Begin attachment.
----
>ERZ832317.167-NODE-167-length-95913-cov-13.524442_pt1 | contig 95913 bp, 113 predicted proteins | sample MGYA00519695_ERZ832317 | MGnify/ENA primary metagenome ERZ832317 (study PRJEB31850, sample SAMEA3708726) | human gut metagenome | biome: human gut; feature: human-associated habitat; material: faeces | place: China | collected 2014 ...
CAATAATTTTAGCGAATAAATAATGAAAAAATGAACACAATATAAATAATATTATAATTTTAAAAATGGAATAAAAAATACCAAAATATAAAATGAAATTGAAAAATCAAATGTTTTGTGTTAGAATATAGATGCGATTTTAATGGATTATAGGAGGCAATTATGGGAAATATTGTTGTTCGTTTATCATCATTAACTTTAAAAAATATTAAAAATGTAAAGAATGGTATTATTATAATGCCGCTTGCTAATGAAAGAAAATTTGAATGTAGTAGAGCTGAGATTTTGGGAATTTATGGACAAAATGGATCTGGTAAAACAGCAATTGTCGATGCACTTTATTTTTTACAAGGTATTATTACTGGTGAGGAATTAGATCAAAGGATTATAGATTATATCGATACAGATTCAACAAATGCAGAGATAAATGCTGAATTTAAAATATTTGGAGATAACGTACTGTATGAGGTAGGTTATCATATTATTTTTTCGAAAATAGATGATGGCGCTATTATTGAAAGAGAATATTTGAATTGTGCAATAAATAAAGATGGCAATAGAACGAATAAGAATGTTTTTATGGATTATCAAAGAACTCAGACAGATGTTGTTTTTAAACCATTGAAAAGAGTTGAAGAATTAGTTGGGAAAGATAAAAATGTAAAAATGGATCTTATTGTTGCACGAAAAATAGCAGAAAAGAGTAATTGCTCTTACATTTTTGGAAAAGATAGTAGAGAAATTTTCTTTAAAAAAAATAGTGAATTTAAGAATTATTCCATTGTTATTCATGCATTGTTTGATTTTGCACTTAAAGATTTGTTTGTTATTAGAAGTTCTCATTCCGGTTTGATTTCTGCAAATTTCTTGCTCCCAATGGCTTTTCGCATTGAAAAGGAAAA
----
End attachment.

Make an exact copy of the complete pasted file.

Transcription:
>ERZ832317.167-NODE-167-length-95913-cov-13.524442_pt1 | contig 95913 bp, 113 predicted proteins | sample MGYA00519695_ERZ832317 | MGnify/ENA primary metagenome ERZ832317 (study PRJEB31850, sample SAMEA3708726) | human gut metagenome | biome: human gut; feature: human-associated habitat; material: faeces | place: China | collected 2014 ...
CAATAATTTTAGCGAATAAATAATGAAAAAATGAACACAATATAAATAATATTATAATTTTAAAAATGGAATAAAAAATACCAAAATATAAAATGAAATTGAAAAATCAAATGTTTTGTGTTAGAATATAGATGCGATTTTAATGGATTATAGGAGGCAATTATGGGAAATATTGTTGTTCGTTTATCATCATTAACTTTAAAAAATATTAAAAATGTAAAGAATGGTATTATTATAATGCCGCTTGCTAATGAAAGAAAATTTGAATGTAGTAGAGCTGAGATTTTGGGAATTTATGGACAAAATGGATCTGGTAAAACAGCAATTGTCGATGCACTTTATTTTTTACAAGGTATTATTACTGGTGAGGAATTAGATCAAAGGATTATAGATTATATCGATACAGATTCAACAAATGCAGAGATAAATGCTGAATTTAAAATATTTGGAGATAACGTACTGTATGAGGTAGGTTATCATATTATTTTTTCGAAAATAGATGATGGCGCTATTATTGAAAGAGAATATTTGAATTGTGCAATAAATAAAGATGGCAATAGAACGAATAAGAATGTTTTTATGGATTATCAAAGAACTCAGACAGATGTTGTTTTTAAACCATTGAAAAGAGTTGAAGAATTAGTTGGGAAAGATAAAAATGTAAAAATGGATCTTATTGTTGCACGAAAAATAGCAGAAAAGAGTAATTGCTCTTACATTTTTGGAAAAGATAGTAGAGAAATTTTCTTTAAAAAAAATAGTGAATTTAAGAATTATTCCATTGTTATTCATGCATTGTTTGATTTTGCACTTAAAGATTTGTTTGTTATTAGAAGTTCTCATTCCGGTTTGATTTCTGCAAATTTCTTGCTCCCAATGGCTTTTCGCATTGAAAAGGAAAA